Tony Abbott was presented with foreign policy problems from Washington, Jakarta and Port Moresby this week. Luckily for him, in the short term they are all small problems. But they offer many clues about the shape of things to come.
Washington could have been a more serious problem for Abbott. A few weeks ago Barack Obama looked as though he was heading for serious military intervention in Syria. He won the enthusiastic support of Kevin Rudd for this. Some sections of official Canberra began to wonder whether Australia couldn't make a contribution, at least a token contribution via a naval ship in the Gulf, to some coordinated US effort.
This would have been a bad call, and unnecessary, as the Americans didn't need it and would never have asked for it unless we asked to be asked, so to speak. And almost certainly military effort in Syria would be folly.
Now, however, Obama has completely backtracked.
You would have to be an ASIO cryptographer of the highest order to discern any coherent strategy in Obama's wildly changing and confusingly contradictory positions. Obama says he must strike Syria because it used chemical weapons against its citizens and because he said he would do so. But wait! He mustn't do so unless he can get UN Security Council approval. No chance of that. So then he must get congressional approval, although he has abundant executive authority to take such action without congress. In any event, congress would say no. But wait! Obama's prolix Secretary of State John Kerry said there would be no need for a strike after all if Syria would surrender its chemical weapons. Hey presto! Syria will do just that, with Russian help, over some unspecified period of months or years. And if you believe that, Virginia ...
So now, Obama says, America must wait and see that this process is for real. And if it's not, Obama promises a strike that will be "more than a pinprick" though nothing that would threaten Syrian President Bashar al-Assad's hold on power, while Kerry describes the proposed strike as "unbelievably small".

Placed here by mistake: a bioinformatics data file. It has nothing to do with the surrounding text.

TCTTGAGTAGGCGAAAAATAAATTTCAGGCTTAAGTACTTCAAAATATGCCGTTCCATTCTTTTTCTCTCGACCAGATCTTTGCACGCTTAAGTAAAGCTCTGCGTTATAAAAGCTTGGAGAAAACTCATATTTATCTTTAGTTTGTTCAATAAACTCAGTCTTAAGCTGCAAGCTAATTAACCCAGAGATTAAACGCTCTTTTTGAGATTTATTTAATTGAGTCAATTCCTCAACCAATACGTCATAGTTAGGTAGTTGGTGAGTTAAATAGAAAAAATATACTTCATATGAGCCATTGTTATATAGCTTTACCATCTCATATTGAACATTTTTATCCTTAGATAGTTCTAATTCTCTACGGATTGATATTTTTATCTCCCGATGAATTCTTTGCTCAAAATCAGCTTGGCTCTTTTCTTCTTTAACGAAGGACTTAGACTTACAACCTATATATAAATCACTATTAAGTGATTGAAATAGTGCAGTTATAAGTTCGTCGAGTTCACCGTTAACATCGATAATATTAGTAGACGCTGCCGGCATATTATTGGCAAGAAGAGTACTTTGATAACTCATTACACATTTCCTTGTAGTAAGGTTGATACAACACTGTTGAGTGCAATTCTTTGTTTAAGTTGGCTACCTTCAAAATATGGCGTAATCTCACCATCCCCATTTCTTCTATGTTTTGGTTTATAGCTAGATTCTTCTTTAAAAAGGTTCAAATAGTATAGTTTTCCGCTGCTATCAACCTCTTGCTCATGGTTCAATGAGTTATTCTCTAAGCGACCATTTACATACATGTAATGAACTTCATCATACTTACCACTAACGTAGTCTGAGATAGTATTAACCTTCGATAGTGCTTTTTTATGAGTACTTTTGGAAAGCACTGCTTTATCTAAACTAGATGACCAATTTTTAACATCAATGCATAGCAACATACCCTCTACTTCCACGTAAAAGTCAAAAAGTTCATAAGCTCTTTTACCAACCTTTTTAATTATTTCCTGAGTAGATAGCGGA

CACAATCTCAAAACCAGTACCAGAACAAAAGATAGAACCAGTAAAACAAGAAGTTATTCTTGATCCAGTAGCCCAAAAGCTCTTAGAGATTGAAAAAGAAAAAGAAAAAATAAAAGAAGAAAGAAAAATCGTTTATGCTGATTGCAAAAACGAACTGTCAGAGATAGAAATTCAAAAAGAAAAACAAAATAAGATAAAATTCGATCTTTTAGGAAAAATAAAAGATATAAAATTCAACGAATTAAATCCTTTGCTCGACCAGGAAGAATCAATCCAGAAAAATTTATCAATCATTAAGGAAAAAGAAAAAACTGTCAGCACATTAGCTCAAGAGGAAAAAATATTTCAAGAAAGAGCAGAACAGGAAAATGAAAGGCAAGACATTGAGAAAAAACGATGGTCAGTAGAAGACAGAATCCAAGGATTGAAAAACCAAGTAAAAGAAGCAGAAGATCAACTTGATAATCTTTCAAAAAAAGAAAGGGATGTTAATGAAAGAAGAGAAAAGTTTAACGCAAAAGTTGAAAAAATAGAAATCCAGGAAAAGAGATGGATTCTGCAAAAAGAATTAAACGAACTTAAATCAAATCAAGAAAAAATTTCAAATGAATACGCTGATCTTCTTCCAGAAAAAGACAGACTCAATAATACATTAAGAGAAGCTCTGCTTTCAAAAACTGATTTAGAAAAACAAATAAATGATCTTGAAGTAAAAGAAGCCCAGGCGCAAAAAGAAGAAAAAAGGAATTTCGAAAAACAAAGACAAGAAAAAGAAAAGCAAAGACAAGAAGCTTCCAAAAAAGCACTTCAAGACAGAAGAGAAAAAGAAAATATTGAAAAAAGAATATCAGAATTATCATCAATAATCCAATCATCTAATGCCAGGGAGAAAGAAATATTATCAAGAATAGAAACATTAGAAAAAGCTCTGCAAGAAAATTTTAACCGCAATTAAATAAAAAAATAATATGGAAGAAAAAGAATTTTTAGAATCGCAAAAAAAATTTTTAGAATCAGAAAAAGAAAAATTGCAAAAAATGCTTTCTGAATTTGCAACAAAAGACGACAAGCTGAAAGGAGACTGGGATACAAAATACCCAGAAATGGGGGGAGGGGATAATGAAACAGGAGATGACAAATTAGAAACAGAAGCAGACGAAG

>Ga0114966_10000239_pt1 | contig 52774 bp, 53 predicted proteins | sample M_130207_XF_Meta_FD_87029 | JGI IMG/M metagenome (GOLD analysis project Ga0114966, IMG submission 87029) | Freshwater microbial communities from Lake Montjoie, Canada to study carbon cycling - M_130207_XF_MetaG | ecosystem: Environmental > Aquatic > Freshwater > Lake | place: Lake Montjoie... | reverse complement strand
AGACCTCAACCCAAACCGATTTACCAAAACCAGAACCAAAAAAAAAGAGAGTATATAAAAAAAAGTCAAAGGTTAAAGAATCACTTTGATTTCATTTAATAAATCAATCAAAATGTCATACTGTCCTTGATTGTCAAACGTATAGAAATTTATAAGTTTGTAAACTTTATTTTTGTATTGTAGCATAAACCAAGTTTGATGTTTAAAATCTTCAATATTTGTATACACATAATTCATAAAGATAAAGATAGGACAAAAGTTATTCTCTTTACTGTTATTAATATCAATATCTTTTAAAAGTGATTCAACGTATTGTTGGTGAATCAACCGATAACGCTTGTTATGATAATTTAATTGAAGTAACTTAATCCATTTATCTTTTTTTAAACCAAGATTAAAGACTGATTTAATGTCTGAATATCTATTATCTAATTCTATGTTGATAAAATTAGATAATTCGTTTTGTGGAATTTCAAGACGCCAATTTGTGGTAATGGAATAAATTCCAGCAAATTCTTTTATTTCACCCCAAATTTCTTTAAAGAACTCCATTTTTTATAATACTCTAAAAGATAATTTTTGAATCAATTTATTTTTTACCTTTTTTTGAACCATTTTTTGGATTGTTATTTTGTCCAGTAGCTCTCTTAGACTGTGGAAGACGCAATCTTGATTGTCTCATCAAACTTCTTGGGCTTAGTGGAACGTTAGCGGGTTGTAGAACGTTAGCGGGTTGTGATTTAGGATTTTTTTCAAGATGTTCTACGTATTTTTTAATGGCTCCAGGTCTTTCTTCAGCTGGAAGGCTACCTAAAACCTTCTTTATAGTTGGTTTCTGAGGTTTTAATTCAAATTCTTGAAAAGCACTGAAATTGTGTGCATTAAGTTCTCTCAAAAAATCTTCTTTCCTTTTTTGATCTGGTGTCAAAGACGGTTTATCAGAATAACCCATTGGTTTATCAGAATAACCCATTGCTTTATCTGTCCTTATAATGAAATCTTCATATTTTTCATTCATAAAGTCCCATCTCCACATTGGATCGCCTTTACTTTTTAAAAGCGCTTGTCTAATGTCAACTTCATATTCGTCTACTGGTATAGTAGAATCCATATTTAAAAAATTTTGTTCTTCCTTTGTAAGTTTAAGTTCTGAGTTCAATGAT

If anything, Obama now seems to be guaranteeing Assad's tenure. He has been outplayed by Russian President Vladimir Putin at every point in this fiasco.
Militarily, there is nothing Obama can do now about chemical weapons. No doubt these weapons now are stored where the US cannot hit them - the basements of hospitals and schools - or dare not hit them for fear of releasing chemical agents.
A bigger strike - on Assad's air defences, landing strips, helicopters - looks more like attempted regime change, and Obama is certainly not going to be responsible for that.
Serious strategic analysts such as Peter Jennings of the Australian Strategic Policy Institute conclude "it's difficult to see how the Obama administration could have handled this situation more amateurishly".
Maureen Dowd of The New York Times, not to be confused with a serious analyst of any kind but a good guide to zeitgeist opinion, remarks: "Obama's flip-flopping, ambivalent leadership led him to the exact place he never wanted to be."
What should Abbott do about all this? Rudd's earlier hyper-ventilating enthusiasm now looks foolish. He strongly backed a US position the Americans abandoned a minute after Rudd backed it. Abbott's cautious words about the difficulty of taking any effective action in Syria now look prescient. However, the situation still poses some potential dangers for Abbott.
Wisdom resides in two insights. First, Australia is the smallest of bit players in Syria. Don't try to take any lead on this issue. Don't get out in front in any direction. Second, though Obama's incompetence here is mind-boggling, the Americans still have good intentions, are our fundamental ally and still by far the most important positive force for global good.